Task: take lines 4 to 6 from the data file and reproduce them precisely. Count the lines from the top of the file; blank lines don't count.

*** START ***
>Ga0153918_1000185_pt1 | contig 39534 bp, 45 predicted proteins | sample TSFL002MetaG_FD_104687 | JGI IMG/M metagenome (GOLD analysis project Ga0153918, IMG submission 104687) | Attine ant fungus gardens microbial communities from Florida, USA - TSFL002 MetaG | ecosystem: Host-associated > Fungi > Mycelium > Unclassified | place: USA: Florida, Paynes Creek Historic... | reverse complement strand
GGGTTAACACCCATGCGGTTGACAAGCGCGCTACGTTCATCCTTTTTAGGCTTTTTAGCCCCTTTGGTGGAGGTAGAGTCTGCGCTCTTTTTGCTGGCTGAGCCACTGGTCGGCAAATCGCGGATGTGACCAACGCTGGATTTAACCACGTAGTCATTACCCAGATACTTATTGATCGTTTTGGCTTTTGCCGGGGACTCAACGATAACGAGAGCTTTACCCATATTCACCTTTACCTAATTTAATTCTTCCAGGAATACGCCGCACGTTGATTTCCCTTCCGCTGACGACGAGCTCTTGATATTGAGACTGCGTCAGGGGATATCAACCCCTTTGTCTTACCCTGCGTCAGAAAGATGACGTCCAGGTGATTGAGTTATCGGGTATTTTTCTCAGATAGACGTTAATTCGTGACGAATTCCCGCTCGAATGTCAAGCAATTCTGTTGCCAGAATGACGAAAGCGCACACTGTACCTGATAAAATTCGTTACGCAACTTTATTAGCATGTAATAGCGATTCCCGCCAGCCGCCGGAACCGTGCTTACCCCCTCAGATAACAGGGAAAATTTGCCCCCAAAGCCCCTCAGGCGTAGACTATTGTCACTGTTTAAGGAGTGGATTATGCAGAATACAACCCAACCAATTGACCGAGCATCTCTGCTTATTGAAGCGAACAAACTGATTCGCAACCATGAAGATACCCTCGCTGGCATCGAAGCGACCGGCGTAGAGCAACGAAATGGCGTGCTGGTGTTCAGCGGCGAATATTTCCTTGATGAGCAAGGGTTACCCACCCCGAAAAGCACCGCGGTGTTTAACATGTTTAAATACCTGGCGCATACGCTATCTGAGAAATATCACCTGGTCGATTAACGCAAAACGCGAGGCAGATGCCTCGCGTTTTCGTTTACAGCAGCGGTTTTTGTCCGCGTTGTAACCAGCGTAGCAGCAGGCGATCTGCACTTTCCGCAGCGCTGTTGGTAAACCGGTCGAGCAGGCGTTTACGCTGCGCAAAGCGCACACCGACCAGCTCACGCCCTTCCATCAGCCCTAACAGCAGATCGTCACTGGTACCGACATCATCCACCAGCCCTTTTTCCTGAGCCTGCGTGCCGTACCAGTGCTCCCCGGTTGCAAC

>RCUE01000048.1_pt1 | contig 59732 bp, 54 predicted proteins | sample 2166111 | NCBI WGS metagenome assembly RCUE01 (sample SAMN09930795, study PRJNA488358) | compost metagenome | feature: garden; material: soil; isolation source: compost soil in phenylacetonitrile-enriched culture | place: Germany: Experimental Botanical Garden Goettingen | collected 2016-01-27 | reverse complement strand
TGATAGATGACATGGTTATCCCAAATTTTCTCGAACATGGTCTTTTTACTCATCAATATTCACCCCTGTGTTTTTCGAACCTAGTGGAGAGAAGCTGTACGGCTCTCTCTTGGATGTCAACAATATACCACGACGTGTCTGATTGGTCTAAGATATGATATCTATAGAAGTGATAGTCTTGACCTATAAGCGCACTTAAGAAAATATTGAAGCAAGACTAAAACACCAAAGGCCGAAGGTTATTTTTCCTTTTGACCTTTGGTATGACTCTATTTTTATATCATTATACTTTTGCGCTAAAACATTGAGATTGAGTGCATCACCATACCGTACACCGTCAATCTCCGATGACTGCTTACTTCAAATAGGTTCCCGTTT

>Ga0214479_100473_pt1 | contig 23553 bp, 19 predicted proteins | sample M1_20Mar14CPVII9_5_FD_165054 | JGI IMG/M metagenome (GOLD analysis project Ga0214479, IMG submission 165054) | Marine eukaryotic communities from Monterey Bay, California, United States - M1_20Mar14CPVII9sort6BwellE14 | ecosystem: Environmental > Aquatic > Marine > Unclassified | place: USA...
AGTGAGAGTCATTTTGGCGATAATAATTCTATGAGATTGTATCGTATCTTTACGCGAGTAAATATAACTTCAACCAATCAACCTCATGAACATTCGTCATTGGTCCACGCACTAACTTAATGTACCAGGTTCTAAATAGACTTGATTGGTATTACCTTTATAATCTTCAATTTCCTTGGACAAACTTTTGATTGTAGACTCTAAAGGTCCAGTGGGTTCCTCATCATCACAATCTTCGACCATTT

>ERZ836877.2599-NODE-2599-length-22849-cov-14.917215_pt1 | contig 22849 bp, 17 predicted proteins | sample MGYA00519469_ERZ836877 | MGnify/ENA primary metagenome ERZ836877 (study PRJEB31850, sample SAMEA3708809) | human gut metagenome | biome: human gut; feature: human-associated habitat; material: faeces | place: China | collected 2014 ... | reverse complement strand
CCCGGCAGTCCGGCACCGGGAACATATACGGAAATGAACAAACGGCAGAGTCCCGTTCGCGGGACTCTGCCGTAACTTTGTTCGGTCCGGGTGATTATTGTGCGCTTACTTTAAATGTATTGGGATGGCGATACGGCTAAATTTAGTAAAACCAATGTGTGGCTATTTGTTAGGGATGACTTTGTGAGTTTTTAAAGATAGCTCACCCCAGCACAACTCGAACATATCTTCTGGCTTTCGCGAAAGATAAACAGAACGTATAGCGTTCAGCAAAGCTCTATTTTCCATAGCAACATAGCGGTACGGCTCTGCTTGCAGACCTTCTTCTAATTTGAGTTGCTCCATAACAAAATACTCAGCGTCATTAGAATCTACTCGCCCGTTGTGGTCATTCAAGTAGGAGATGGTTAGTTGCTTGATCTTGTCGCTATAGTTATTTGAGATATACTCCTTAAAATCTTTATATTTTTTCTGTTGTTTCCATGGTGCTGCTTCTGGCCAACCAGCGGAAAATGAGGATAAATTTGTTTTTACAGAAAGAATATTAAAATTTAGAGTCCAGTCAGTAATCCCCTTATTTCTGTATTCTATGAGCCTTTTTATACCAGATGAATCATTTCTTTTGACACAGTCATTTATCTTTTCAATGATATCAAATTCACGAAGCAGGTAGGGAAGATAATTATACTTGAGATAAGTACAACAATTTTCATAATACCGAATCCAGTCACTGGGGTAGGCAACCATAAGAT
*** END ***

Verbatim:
TGATAGATGACATGGTTATCCCAAATTTTCTCGAACATGGTCTTTTTACTCATCAATATTCACCCCTGTGTTTTTCGAACCTAGTGGAGAGAAGCTGTACGGCTCTCTCTTGGATGTCAACAATATACCACGACGTGTCTGATTGGTCTAAGATATGATATCTATAGAAGTGATAGTCTTGACCTATAAGCGCACTTAAGAAAATATTGAAGCAAGACTAAAACACCAAAGGCCGAAGGTTATTTTTCCTTTTGACCTTTGGTATGACTCTATTTTTATATCATTATACTTTTGCGCTAAAACATTGAGATTGAGTGCATCACCATACCGTACACCGTCAATCTCCGATGACTGCTTACTTCAAATAGGTTCCCGTTT

>Ga0214479_100473_pt1 | contig 23553 bp, 19 predicted proteins | sample M1_20Mar14CPVII9_5_FD_165054 | JGI IMG/M metagenome (GOLD analysis project Ga0214479, IMG submission 165054) | Marine eukaryotic communities from Monterey Bay, California, United States - M1_20Mar14CPVII9sort6BwellE14 | ecosystem: Environmental > Aquatic > Marine > Unclassified | place: USA...
AGTGAGAGTCATTTTGGCGATAATAATTCTATGAGATTGTATCGTATCTTTACGCGAGTAAATATAACTTCAACCAATCAACCTCATGAACATTCGTCATTGGTCCACGCACTAACTTAATGTACCAGGTTCTAAATAGACTTGATTGGTATTACCTTTATAATCTTCAATTTCCTTGGACAAACTTTTGATTGTAGACTCTAAAGGTCCAGTGGGTTCCTCATCATCACAATCTTCGACCATTT